- Notifications of new births
- Where we encounter infectious diseases which may endanger the safety of others such as meningitis or measles (but not HIV / AIDS).
- Where a formal court order has been used.
Our guiding principle is that we are holding your records in strict confidence.
How do you gain access to your own health records?
The Data Protection Act of March 2000 allows you to find information that is held on computers or in manual records, this right is called the ‘right of subject access’. If you wish to see your medical records then you should make a written request to the NHS organisation where you are or have been treated. You are entitled to receive a copy but please be aware that there may be a charge for this. Also in certain circumstances your right to see some details may be limited in your own interests or for other reasons.
If you wish to register any objection to the sharing of confidential information as outlined above or wish for further information or wish to discuss any issues of confidentiality please contact the practice manager, Mrs Jeannette Atkins, by post at the Whiteley Surgery.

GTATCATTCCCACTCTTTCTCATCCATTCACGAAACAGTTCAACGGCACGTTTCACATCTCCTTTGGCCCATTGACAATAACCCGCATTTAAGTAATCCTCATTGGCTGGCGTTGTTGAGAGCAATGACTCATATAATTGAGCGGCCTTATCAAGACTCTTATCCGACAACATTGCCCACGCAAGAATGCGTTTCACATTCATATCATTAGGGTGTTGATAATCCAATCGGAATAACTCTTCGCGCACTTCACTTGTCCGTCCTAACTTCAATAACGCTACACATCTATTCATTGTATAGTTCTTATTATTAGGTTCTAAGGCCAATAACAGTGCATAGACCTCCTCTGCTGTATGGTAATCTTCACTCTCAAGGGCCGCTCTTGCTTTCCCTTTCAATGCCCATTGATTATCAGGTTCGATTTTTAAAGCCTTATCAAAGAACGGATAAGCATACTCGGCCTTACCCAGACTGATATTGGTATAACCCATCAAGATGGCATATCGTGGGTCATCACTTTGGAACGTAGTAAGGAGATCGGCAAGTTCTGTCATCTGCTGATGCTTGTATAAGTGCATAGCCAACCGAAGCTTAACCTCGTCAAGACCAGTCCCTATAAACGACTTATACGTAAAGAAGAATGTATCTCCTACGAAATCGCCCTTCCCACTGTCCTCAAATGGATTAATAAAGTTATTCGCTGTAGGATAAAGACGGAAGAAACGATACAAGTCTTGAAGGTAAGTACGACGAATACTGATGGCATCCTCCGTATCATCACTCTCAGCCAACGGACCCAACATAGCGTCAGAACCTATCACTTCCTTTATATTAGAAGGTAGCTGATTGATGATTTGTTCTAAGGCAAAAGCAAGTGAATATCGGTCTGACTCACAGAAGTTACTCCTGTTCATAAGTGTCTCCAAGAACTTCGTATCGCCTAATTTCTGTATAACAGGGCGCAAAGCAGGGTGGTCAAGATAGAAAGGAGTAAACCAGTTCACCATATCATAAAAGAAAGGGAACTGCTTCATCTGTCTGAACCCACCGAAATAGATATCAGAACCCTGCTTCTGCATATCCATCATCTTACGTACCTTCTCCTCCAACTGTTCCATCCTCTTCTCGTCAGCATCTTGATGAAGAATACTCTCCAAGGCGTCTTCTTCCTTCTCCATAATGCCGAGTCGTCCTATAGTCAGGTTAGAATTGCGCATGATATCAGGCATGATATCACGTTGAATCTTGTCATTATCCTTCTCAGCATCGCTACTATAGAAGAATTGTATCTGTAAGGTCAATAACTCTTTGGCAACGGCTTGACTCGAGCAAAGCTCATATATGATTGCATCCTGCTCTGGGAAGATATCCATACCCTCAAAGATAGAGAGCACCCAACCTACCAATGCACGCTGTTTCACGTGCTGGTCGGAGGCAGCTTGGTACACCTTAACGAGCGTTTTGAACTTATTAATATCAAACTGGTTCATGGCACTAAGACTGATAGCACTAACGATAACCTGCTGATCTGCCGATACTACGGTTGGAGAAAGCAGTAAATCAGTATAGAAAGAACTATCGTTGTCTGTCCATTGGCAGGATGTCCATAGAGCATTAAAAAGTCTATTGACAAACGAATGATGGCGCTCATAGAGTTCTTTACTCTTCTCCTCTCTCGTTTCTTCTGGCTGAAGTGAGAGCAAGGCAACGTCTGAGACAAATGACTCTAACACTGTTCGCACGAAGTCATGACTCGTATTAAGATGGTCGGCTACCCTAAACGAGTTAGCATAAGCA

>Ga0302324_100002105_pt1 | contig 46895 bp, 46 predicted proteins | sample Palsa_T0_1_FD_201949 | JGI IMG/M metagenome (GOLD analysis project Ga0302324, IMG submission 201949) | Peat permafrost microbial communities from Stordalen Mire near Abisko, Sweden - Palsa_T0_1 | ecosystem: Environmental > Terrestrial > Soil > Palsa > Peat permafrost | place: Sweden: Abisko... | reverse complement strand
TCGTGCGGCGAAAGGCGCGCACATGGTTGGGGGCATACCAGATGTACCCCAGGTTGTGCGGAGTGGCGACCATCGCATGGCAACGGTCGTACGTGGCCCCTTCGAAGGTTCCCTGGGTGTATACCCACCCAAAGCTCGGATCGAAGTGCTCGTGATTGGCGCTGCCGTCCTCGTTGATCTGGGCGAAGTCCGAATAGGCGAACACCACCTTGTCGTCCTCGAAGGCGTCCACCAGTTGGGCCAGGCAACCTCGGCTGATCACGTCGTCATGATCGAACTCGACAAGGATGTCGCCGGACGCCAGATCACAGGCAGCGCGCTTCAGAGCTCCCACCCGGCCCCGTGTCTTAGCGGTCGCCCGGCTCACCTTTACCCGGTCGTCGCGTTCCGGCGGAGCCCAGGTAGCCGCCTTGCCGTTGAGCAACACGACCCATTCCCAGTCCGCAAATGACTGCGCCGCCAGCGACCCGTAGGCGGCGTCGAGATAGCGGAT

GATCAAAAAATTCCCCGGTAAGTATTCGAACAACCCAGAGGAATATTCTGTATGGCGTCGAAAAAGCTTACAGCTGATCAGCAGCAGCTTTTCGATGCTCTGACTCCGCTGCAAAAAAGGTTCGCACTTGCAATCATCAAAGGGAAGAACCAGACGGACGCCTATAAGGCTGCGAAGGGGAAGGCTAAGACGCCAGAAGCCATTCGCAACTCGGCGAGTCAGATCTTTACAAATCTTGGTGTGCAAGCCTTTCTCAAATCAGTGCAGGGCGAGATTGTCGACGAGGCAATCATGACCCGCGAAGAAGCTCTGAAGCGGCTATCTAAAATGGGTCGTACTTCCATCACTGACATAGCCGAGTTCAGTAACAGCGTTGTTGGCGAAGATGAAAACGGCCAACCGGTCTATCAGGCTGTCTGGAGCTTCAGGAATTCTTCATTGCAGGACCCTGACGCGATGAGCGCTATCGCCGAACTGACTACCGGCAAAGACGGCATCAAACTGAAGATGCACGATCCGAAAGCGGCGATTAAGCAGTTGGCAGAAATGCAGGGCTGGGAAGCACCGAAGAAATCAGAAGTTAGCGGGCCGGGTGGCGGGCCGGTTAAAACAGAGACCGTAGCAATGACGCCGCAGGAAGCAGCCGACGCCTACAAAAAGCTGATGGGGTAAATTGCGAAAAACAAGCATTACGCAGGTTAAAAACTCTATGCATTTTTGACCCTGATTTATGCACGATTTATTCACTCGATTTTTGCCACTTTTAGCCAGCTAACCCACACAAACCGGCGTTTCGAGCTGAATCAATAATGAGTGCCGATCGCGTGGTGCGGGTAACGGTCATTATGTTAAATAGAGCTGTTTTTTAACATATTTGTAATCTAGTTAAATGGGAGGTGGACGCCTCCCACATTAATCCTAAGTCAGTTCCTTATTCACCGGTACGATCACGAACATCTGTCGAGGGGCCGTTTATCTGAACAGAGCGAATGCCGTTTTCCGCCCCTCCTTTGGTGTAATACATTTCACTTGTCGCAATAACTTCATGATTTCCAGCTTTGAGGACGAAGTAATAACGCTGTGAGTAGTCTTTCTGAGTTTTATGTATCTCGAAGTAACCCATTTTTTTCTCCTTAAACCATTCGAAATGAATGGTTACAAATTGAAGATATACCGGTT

Any objection will be respected if possible unless the disclosure is required by law or is essential in order to protect you or someone else from the risk of death or serious harm.
G:\New Reg Pack\6 New Patient Registration How we use your info
How your data may be used for research.
The staff at this practice record information about you and your health so that you can receive the right care and treatment. We need to record this information, together with the details of the care you receive, because it may be needed if we see you again.
We may use some of this information for other reasons, for example, to help us to protect the health of the general public generally, to plan for the future, to train staff and to carry out medical and other health research for the benefit of everyone.